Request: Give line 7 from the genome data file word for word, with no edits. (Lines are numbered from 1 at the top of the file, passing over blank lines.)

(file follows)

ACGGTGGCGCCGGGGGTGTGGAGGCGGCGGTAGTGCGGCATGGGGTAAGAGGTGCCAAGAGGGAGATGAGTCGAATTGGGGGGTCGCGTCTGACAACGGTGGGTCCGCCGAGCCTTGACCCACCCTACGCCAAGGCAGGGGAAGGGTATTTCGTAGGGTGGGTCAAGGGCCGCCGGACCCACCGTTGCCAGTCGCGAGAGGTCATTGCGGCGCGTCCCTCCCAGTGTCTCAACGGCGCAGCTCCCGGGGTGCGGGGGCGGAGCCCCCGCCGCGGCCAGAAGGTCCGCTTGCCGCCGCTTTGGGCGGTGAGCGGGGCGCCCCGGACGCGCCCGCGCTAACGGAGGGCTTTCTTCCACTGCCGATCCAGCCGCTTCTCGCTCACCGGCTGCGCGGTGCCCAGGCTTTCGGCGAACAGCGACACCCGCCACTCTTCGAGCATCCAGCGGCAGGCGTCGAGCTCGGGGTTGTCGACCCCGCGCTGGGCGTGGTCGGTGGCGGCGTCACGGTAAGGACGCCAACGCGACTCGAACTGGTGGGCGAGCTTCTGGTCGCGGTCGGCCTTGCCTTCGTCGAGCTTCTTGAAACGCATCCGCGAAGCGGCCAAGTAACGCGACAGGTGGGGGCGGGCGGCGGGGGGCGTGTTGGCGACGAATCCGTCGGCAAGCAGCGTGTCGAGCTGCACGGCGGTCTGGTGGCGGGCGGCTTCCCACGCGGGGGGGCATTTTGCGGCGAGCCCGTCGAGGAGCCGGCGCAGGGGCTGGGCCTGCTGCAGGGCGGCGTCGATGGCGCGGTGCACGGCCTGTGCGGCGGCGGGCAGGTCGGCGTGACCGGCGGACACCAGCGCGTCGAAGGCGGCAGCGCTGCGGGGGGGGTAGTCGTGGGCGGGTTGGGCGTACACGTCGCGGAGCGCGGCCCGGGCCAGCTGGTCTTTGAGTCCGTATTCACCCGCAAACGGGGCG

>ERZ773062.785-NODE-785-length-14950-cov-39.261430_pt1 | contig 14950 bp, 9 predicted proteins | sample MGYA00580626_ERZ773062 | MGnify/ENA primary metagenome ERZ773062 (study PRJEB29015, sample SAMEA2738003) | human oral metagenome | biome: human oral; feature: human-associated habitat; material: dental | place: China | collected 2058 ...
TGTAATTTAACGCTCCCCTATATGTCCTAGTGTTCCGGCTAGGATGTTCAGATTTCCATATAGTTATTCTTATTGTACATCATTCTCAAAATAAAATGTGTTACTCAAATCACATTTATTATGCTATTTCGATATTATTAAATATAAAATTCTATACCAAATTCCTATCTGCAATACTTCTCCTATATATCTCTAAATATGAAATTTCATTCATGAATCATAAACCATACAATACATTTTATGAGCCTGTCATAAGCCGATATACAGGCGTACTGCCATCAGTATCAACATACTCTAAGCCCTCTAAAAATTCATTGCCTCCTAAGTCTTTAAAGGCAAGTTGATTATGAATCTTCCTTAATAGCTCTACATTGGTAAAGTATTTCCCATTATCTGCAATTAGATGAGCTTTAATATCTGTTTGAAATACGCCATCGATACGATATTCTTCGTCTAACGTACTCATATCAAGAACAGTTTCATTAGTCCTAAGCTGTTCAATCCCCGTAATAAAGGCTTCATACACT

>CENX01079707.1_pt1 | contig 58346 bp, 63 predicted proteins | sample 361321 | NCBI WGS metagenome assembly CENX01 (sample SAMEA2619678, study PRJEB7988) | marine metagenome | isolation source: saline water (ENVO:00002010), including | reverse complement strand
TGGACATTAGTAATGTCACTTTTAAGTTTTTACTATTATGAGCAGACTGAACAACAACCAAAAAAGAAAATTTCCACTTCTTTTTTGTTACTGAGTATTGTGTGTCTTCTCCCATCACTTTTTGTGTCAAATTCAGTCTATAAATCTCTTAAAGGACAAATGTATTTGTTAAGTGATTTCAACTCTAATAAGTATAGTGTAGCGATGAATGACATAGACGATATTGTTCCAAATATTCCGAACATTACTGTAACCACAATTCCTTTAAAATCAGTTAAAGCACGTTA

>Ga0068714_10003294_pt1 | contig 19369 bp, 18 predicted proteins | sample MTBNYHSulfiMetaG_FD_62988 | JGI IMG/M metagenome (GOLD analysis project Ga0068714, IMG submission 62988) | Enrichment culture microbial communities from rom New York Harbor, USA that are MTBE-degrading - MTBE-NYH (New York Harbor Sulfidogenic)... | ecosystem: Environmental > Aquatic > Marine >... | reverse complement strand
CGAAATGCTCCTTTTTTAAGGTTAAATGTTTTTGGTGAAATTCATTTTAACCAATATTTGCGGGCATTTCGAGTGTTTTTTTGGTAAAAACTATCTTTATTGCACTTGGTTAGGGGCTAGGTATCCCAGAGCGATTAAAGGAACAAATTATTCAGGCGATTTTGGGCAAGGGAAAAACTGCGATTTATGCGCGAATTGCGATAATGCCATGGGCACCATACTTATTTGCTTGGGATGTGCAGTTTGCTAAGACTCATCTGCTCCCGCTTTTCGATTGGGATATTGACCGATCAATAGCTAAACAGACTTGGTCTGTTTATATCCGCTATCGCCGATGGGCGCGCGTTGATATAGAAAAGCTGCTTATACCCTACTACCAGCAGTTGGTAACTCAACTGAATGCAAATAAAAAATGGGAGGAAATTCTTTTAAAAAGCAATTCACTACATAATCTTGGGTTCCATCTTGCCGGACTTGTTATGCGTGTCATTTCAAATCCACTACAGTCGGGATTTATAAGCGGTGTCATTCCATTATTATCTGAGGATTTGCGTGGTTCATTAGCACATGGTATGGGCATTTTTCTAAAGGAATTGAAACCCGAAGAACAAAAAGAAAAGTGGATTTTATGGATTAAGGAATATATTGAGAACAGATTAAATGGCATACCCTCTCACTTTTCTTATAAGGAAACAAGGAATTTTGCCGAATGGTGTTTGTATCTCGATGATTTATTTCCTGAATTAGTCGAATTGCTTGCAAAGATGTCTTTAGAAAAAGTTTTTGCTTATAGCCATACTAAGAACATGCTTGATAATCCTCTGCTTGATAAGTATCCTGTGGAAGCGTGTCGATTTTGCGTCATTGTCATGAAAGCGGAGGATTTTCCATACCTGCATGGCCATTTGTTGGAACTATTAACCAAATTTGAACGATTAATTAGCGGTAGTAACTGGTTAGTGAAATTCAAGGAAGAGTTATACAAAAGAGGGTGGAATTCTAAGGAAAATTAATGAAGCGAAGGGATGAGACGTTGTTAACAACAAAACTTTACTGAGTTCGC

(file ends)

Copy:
CGAAATGCTCCTTTTTTAAGGTTAAATGTTTTTGGTGAAATTCATTTTAACCAATATTTGCGGGCATTTCGAGTGTTTTTTTGGTAAAAACTATCTTTATTGCACTTGGTTAGGGGCTAGGTATCCCAGAGCGATTAAAGGAACAAATTATTCAGGCGATTTTGGGCAAGGGAAAAACTGCGATTTATGCGCGAATTGCGATAATGCCATGGGCACCATACTTATTTGCTTGGGATGTGCAGTTTGCTAAGACTCATCTGCTCCCGCTTTTCGATTGGGATATTGACCGATCAATAGCTAAACAGACTTGGTCTGTTTATATCCGCTATCGCCGATGGGCGCGCGTTGATATAGAAAAGCTGCTTATACCCTACTACCAGCAGTTGGTAACTCAACTGAATGCAAATAAAAAATGGGAGGAAATTCTTTTAAAAAGCAATTCACTACATAATCTTGGGTTCCATCTTGCCGGACTTGTTATGCGTGTCATTTCAAATCCACTACAGTCGGGATTTATAAGCGGTGTCATTCCATTATTATCTGAGGATTTGCGTGGTTCATTAGCACATGGTATGGGCATTTTTCTAAAGGAATTGAAACCCGAAGAACAAAAAGAAAAGTGGATTTTATGGATTAAGGAATATATTGAGAACAGATTAAATGGCATACCCTCTCACTTTTCTTATAAGGAAACAAGGAATTTTGCCGAATGGTGTTTGTATCTCGATGATTTATTTCCTGAATTAGTCGAATTGCTTGCAAAGATGTCTTTAGAAAAAGTTTTTGCTTATAGCCATACTAAGAACATGCTTGATAATCCTCTGCTTGATAAGTATCCTGTGGAAGCGTGTCGATTTTGCGTCATTGTCATGAAAGCGGAGGATTTTCCATACCTGCATGGCCATTTGTTGGAACTATTAACCAAATTTGAACGATTAATTAGCGGTAGTAACTGGTTAGTGAAATTCAAGGAAGAGTTATACAAAAGAGGGTGGAATTCTAAGGAAAATTAATGAAGCGAAGGGATGAGACGTTGTTAACAACAAAACTTTACTGAGTTCGC